Gone Girl: The devil you know, the marriage you don’t


Gone Girl is the perfect, thrilling antidote to your favorite romantic comedy’s cheery, pre-marriage optimism. This is the autopsy of a marriage, still fresh with the smell of murder and deceit. The set-up is deceptively simple enough. Amy (Rosamund Pike) disappears from her home. Her husband Nick (Ben Affleck) is left as the number one suspect. Their situation is pre-made for media consumption—the husband who kills his wife, how dreadfully typical—but as the film’s weathered detective notes, the simplest story is often not the accurate one. Twists and turns will abound and shock, and oh do they sting in the best and worst ways.

Helpful in maintaining this air of mystery is splitting the autopsy between two eyewitnesses, which are Nick and Amy, naturally. Each take their turn to document the relationship. In the present day, Nick navigates the ensuing media frenzy and suspicions of the local police while unraveling the mystery of Amy’s absence. In the recent past, Amy and her diary entries note her dazzling courtship with Nick and their later descent into mutual misery. We soon learn to distrust Nick and Amy, as we should. Gone Girl itself is split into two as well. After the twist (you’ll know what I mean), the latter half of the film switches gears to a more plot-driven, wicked section. This makes for fun viewing, but difficulty writing a review. Any more plot details risk spoiling the malicious pleasures of each twist that Fincher will spring on you, so I’ll restrain myself.

Suffice it to say, Fincher is pre-occupied with the demons embedded in marriage—fear, distrust, deception and control. Amy’s recollected courtship scenes have a perverse idealism that makes the incoming realities of marriage all the more awful to digest. At his most vicious, Fincher does not need to create the evils in their marriage, but merely flip on the proper light switch. He materializes the invisible and visible violences behind coupledom; this is at turns repulsive and frightening, but never boring. Expect a nagging sense of unease and paranoia when you leave the theater. Perhaps watch Dolphin Tale 2 instead with your Friday night date rather than risk forecasting a bleak future shared together, fighting for control.

Fincher’s concern with the politics of marriage invariably swings to contemporary gender politics. The story twists a knife right into the bloody heart of our fears, but offers no easy allegiances to the police, to Nick or to Amy for processing our dread. Gender becomes just another scalpel in the toolkit for domination and coercion by men and women alike. One particular aspect—it will go unnamed for the sake of spoilers—has troubling implications that may read misogynist, but perhaps is more symptomatic of Gone Girl’s general fear of everyone’s reprehensibility. Fincher is playing a game with us. Do we read Amy as a twisted feminist icon or merely a woman gone amiss? The debate is up to you. Both Nick and Amy will learn how to play their gender to play a different kind of game—the media. The media’s inability to represent private lives with accuracy, willfully or not, adds another dash of fear to the toxic brew.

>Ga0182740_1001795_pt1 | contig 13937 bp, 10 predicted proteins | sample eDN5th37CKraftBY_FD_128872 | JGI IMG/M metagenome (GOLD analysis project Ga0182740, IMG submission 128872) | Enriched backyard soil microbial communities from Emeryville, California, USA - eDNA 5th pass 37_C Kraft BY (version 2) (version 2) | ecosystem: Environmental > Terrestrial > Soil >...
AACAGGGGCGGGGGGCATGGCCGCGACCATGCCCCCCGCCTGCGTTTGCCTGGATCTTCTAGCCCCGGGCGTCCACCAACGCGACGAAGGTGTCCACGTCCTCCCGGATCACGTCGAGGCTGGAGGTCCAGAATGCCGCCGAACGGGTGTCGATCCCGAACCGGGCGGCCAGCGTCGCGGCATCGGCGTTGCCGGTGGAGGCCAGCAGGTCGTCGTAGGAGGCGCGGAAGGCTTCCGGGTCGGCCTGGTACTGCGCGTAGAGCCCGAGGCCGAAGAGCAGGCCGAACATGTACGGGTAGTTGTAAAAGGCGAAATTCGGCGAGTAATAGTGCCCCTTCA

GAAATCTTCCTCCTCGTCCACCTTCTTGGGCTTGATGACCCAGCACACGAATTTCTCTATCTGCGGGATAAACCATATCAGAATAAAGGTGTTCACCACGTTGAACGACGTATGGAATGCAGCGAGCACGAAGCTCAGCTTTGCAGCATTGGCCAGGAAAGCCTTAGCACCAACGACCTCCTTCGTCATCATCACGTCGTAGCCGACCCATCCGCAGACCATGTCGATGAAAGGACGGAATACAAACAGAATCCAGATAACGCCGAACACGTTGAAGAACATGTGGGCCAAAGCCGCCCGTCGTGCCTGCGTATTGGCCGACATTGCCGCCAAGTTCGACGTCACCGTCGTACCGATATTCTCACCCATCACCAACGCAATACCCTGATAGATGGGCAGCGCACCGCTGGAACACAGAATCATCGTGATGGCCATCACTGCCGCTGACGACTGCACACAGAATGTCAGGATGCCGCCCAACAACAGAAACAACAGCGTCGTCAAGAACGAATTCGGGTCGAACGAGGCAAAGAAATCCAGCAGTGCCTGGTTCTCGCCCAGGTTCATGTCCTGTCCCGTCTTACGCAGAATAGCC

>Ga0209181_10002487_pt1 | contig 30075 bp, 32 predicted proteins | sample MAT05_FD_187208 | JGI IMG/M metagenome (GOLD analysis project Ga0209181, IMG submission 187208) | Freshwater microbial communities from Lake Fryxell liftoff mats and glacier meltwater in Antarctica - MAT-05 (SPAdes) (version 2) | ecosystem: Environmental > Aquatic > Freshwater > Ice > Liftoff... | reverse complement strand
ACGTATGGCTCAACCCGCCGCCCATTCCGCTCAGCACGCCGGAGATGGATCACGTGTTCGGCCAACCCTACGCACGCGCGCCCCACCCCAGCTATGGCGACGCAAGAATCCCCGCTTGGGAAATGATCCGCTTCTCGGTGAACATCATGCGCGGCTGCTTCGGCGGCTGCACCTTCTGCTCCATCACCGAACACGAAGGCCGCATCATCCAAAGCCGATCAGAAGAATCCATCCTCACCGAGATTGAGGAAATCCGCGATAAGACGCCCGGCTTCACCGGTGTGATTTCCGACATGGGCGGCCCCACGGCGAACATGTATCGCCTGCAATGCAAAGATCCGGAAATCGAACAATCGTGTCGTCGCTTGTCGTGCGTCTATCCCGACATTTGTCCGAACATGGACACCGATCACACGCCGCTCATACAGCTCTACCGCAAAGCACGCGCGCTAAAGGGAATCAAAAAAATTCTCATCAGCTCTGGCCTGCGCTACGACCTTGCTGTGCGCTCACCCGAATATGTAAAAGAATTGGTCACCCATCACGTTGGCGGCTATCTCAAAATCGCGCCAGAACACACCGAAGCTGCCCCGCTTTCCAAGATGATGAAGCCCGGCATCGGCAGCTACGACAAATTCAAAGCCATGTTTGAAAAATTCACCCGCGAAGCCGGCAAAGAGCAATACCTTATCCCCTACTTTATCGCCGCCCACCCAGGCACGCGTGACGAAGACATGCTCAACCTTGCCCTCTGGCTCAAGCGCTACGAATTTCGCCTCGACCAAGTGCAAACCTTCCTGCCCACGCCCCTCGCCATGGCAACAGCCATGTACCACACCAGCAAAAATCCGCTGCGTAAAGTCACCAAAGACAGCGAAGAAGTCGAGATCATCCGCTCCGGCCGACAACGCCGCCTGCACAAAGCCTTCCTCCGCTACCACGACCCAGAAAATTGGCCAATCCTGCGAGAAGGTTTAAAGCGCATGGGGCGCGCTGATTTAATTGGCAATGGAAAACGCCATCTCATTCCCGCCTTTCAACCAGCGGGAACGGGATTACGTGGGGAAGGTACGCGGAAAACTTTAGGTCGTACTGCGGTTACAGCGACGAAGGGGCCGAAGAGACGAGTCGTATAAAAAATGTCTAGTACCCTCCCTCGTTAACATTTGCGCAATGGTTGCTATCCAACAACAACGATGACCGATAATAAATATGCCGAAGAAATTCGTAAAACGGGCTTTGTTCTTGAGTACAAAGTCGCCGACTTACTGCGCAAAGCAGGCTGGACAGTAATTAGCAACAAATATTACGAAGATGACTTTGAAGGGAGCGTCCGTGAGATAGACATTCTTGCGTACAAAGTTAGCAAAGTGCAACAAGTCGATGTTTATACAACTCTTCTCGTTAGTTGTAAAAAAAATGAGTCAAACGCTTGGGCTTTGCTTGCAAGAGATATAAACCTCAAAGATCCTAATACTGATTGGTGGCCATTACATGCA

Nick’s consistent dread stems at how his private marriage has morphed into public spectacle wounds him. This forces him to court the media, in spite of its savage tabloidism. Such pain at the disappearance of comforting boundaries—private and public, love and hate—permeates Gone Girl. There is a charged, telling shot early on. In their early, diary-recollected courtship, Amy and Nick saunter down an alley laced with sugar in the air. The sugar frosts Amy’s face into the gray visage of a corpse. Nick streaks the gray off Amy’s lips before they kiss. In Fincher’s universe, death and romance are sewn together. And it is a very natural alliance.

The film offers a case-study in clinical, analytical precision. The editing and cinematography operate like a well-oiled, brutal machine. The technical virtuosity tugs you along through the disturbing ride, keeping your eyes glued even as you are repulsed. The performances are spot-on in an almost uncanny way, particularly the ferocity and control at display in Pike’s eerie performance. Tyler Perry and Neil Patrick Harris also offer interesting performances that go refreshingly against their typecasting. Atticus Ross and Trent Reznor add a haunting score to the picture. Their previous collaborations with Fincher on The Social Network and Girl with the Dragon Tattoo were ferocious and dark, as needed. Gone Girl picks up the same edge in those films, but stirs in moments of odd elegance through the score and editing. It only makes the aforementioned knives drive in deeper. Fincher’s ultimate goal is to shock. Amy, Nick and their surrounding cast will be driven to the brink. And you will be driven to the brink too. It’s a dark, pulpy and fascinating ride bursting with cynicism and tension. Just watch it. Don’t be scared of strangers when you leave your seat; be scared of your partner.